Dates : mars 2006

Notes (14)

Site en standby

Le site est actuellement en standby, ou plutôt en « vie ralentie », pour une période indéterminée. Retour espéré dans 2 semaines.


Dans la série « jouons à nous faire peur » ou « détruisons les idoles », voici un article qui résume comment Google est devenu pour certains l'ennemi à combattre.

Time for the Last Post

Is blogging really an information revolution? Is it about to drive the mainstream news media into oblivion? Or is it just another crock of virtual gold - a meretricious equivalent of all those noisy Internet start-ups that were going to build a brave "new economy" a few years ago ?

Trevor Butterworth, « Time for the Last Post », Financial Times, 17 février 2006.

There is no open source community

Open source conventional wisdom tells a tale of good versus evil, David versus Goliath, in a struggle to protect users from the malevolent intent of large software companies. (...)

What if you discovered that everything you ever learned about open source growth was wrong? What if the narrative that pitches open source in terms of battling evil software giants wasn't actually correct? What if you learned that the recognized leaders of the open source movement were simply figureheads of a process already well under way? What if you learned that open source was neither good nor bad, but simply the manifestation of decades-old economic trends? What if companies mining the open source vein aren't taking the high road but rather ruthlessly applying a competitive advantage ? (...)

  1. The continuing expansion of the internet is necessary for continued open source proliferation.

In order for more projects to grow in a vibrant open source ecosystem, there needs to be a fresh supply of new users and developers. The economies of scale that spawned open source development need to keep expanding, or else there is a risk of stagnation.

  1. Given current trends, open source will continue to expand in scope, prevailing in more markets.

All signs point to an expanding internet for the foreseeable future. This means that the trends that result in cheap software commodities should maintain their steady pace. As such, the open source footprint should continue to expand.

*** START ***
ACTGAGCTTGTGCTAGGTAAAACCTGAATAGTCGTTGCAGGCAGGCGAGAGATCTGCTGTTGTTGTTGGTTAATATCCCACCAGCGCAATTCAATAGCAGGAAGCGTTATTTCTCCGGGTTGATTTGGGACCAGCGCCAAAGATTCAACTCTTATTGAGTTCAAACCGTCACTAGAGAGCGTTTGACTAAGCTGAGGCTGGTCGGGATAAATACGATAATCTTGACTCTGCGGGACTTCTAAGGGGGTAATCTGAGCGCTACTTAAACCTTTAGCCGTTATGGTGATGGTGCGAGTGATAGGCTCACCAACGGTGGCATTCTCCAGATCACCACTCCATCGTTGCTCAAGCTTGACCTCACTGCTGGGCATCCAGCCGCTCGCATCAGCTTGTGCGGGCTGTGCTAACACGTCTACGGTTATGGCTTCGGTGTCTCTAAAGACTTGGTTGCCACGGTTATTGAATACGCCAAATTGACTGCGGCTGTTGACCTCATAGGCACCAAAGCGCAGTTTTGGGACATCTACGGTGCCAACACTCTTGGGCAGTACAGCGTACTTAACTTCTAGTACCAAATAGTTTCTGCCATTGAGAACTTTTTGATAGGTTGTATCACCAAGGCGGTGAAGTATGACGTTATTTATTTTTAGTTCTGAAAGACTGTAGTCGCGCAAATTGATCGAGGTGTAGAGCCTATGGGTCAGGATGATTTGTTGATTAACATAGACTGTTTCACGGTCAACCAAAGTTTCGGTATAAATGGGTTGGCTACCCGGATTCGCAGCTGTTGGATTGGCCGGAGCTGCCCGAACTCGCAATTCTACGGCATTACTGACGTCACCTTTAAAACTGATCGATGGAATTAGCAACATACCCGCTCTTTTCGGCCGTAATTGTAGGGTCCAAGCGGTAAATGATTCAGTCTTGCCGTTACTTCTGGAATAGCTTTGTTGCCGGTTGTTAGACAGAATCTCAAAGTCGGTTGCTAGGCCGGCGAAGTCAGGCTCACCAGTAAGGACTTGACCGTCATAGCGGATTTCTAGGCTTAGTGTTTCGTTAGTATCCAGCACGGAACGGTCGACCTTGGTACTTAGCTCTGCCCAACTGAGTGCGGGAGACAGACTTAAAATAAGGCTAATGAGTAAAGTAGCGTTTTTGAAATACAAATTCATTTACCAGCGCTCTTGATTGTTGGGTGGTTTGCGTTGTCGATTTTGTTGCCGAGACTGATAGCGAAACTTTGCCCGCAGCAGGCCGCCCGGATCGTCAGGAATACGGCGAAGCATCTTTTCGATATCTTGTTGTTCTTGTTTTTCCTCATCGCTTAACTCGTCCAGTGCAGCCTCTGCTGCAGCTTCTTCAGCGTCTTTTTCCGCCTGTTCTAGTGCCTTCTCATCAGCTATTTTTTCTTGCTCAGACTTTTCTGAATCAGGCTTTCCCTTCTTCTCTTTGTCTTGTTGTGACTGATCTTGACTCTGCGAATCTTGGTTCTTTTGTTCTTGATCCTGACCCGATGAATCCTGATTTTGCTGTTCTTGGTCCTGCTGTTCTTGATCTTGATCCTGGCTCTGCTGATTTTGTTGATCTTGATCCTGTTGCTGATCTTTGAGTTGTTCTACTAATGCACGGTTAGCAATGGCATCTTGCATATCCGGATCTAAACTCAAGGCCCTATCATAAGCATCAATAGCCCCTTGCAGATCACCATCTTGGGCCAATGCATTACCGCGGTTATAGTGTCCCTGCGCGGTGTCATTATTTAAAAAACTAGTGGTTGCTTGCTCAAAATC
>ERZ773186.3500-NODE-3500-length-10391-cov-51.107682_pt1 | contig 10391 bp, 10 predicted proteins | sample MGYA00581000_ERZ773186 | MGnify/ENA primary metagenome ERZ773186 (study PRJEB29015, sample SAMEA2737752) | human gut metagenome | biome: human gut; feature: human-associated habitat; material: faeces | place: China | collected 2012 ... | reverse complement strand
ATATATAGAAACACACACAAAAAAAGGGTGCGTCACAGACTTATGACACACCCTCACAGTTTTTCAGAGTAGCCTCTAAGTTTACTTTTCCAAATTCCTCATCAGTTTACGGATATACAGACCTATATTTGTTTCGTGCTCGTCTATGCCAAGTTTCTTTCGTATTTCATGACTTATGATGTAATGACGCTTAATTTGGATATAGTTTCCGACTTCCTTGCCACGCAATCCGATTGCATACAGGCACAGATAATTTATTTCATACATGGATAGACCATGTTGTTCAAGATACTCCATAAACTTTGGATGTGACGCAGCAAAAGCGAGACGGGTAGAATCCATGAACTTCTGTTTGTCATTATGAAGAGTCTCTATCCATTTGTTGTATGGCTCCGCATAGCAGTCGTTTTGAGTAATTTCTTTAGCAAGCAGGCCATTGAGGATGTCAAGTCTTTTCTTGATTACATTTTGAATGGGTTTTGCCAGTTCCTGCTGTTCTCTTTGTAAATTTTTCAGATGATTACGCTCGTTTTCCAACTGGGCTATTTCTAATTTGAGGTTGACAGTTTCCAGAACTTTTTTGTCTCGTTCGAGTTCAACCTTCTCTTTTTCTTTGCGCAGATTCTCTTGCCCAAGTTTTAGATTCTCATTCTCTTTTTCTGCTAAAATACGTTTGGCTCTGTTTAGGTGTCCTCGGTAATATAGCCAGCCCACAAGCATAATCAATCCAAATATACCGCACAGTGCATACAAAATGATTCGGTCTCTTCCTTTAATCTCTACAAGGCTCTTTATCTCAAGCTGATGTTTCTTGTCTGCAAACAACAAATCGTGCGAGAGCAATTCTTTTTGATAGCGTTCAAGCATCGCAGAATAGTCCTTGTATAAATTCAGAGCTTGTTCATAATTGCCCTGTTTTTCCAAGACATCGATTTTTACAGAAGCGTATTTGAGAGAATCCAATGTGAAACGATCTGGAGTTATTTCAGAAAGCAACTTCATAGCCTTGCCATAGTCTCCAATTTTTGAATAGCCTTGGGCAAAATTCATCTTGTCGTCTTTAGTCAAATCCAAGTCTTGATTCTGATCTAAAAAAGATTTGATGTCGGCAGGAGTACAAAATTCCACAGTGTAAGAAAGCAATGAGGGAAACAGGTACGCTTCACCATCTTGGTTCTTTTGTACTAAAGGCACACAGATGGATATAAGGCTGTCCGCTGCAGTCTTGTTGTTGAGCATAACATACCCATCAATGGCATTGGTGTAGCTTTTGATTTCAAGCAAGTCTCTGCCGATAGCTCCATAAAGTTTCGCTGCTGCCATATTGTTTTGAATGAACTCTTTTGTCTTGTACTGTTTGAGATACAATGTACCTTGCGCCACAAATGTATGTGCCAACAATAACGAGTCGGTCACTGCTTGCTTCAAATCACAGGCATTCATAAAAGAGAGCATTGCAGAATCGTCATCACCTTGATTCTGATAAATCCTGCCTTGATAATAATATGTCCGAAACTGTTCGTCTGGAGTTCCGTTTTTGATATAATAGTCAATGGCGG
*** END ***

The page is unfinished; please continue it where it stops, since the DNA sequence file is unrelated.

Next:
1. There is no open source community.

Looking at open source from an economic perspective, it becomes clear that Linux or its equivalent was bound to happen eventually, regardless of whether Linus decided to release a kernel in 1991. The same applies for Apache and any other project. Both of these are the natural result of massive price drops in their respective markets. The view that there is a core group of altruistic companies and true believers driving open source forward is simply false. The view that open source participants are idealistic Davids fighting against software Goliaths is also false. In fact, surveys of open source participants tend to bear this out.

  1. Open source is neither good nor bad.

Open source is not a religion. It is not an ideology. It can be used for both good and bad. It does not inhabit the higher moral ground, nor is it a more ethical way to conduct business. It just is, and it will continue to grow and expand.

John Mark Walker, « There is non open source community »,, 12 janvier 2006

Digital Universe, Wikipédia et séant en position instable

More generally, what very many Web 2.0 thinkers fail to realize is that it is possible to distinguish openness, collaboration, and public participation on the one hand, from radical egalitarianism and near anarchy, on the other. The Digital Universe will demonstrate that it is possible to have the former without the latter.

Larry Sanger, « Correcting Some Misconceptions about the Digital Universe », Digital Universe, 19 janvier 2006.

Articles (1)

A propos de Wikipédia 2

Après m'être en partie planté dans ma critique du processus d'édition de Wikipédia, je reviens sur le sujet avec cette fois-ci, je l'espère, un peu plus de retenu, à la fois pour comprendre ce qui m'a échappé et ce qu'il me reste de réticences.

Bouquins (1)